There are a lot of ways that I don't shelter my kids. I let them climb trees and play on the sidewalk in front of my house. I let them watch tv in the grocery store while I shop in the aisles nearby. I let them play with whomever happens to be at the park, and all the kids in the neighbourhood (so far). We let them play with hammers and nails and wood while my husband is mowing the lawn or working in the garage. But there is one thing we do shelter them from: the news.
A few months ago, my five year old son started refusing to go to the living room by himself. He would only play independently for a few moments before he called out, "Mom? Where are you mom?". He became very anxious about his brother and sister and their safety. I couldn't figure out where he had developed this fear: we live in a very safe town; its the kind of place where you know everyone and chat with them at the grocery store and post office. So I asked him where this had come from, and he said he was worried that all the bad things he was hearing on the news were going to happen to us. Yes, he was worried that an earthquake or tsunami was immanent. He wondered when a stabbing or shooting or abduction was going to happen to him.
I discovered that he was listening, more closely that I had realized, to the news on the radio. At five years old, he doesn't have the wisdom to know the statistical likelihood that something will happen to him. He doesn't understand that a war happening across the world can't hurt him. So we stopped listening to the news.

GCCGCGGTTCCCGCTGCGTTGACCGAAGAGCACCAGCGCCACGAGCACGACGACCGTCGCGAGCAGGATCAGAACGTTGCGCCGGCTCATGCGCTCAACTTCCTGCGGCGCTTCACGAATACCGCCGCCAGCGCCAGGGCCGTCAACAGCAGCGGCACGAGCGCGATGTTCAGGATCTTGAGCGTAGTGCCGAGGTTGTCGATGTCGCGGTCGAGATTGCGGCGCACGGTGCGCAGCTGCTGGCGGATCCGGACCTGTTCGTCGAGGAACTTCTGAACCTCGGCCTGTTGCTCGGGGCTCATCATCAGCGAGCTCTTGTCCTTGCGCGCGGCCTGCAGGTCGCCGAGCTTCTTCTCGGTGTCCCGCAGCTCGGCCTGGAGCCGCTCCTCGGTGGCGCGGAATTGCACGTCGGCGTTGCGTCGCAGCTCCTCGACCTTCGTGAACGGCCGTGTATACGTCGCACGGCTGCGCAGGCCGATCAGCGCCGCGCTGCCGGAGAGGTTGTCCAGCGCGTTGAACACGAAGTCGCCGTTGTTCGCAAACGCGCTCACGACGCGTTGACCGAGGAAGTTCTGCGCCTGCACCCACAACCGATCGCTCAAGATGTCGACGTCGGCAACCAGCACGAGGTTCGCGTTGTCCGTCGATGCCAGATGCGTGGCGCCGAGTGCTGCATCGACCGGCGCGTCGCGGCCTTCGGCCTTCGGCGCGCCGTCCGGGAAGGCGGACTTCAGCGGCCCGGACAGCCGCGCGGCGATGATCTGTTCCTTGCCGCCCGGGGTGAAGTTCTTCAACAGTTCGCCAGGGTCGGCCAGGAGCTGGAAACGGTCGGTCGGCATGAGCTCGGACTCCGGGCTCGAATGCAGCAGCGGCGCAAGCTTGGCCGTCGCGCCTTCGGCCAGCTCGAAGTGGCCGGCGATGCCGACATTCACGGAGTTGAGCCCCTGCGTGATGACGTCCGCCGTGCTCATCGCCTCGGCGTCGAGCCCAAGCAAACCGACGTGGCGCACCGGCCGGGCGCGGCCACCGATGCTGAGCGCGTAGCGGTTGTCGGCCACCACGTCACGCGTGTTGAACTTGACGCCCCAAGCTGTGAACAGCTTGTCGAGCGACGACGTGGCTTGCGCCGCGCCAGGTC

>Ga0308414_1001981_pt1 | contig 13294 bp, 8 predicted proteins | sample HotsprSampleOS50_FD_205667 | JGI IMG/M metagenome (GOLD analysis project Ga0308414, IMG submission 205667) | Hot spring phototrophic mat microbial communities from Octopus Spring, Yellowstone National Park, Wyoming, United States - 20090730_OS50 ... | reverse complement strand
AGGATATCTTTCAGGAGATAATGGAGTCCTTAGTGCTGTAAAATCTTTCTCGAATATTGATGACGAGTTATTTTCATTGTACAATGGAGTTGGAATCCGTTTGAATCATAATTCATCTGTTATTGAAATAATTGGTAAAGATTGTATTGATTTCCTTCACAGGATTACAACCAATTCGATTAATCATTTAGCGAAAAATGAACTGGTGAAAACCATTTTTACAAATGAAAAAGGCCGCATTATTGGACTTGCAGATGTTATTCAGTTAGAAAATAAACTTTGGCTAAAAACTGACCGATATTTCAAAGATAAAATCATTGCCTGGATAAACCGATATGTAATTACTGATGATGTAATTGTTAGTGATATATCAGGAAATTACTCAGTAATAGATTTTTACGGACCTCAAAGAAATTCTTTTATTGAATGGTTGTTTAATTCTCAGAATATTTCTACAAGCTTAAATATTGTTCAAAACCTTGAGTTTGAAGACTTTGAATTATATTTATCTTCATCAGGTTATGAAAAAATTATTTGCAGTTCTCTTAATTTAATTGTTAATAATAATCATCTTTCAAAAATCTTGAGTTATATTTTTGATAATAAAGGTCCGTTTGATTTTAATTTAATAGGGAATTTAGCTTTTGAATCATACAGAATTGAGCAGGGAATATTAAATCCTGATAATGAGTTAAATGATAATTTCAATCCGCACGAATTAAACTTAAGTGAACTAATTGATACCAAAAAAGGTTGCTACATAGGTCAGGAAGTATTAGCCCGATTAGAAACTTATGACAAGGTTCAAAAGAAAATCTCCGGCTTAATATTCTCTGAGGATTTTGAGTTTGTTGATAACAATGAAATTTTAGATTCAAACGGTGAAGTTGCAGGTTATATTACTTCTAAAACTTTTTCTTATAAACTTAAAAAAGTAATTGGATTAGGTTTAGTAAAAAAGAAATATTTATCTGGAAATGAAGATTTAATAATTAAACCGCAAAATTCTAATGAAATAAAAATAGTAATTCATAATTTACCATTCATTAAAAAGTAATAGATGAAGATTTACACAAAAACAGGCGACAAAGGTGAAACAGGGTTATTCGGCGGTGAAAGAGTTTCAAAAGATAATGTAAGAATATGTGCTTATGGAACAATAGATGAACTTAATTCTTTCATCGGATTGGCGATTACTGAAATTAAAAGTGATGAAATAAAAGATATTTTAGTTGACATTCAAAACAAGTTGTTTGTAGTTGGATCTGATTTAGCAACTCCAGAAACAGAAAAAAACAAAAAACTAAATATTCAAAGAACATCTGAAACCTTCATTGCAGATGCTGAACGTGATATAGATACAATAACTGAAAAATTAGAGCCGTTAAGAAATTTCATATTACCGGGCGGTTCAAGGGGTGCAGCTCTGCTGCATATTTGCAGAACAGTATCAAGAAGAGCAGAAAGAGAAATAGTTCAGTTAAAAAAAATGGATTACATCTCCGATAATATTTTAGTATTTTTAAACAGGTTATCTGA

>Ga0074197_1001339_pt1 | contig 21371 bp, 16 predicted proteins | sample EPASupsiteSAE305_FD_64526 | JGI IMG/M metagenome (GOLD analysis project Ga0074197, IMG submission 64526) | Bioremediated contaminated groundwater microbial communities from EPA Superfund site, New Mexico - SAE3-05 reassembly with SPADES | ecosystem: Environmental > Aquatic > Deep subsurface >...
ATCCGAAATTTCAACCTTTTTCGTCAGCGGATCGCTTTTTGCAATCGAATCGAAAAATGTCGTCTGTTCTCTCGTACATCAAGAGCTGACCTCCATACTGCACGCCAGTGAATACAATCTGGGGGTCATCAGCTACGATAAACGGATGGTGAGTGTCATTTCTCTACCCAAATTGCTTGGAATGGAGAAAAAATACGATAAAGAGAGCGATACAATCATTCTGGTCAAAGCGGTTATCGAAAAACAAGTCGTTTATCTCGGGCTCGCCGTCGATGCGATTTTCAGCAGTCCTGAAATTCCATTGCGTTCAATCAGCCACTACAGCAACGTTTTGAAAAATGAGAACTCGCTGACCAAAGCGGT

The other day, we went to a local cafe for brunch. They had a huge tv screen that was displaying the news. Usually it is showing pictures of Stephen Harper arguing with someone or something similar. But today, it was footage of the victims on board the ships that had been attacked on their way to Gaza. Wounded people being carried on stretchers off of ships. Open, bleeding wounds and sick people. My son, of course, asked, "What is that, Mom? What's wrong with that person? Why are they carrying them away like that? What happened to him?". I looked around and found that there was not a single table where you could not see the tv. So I got up, got some to-go containers, and we left.
I was frustrated that we couldn't finish our meal in the resteraunt. But it is my job to shelter my kids from scary images that might stick with them for an indefinite time. I felt silly, but at the same time I was happy to have saved me from the hassle of nightmares and anxiety in the future, and to have saved my kids from needless exposure to images they don't need to see.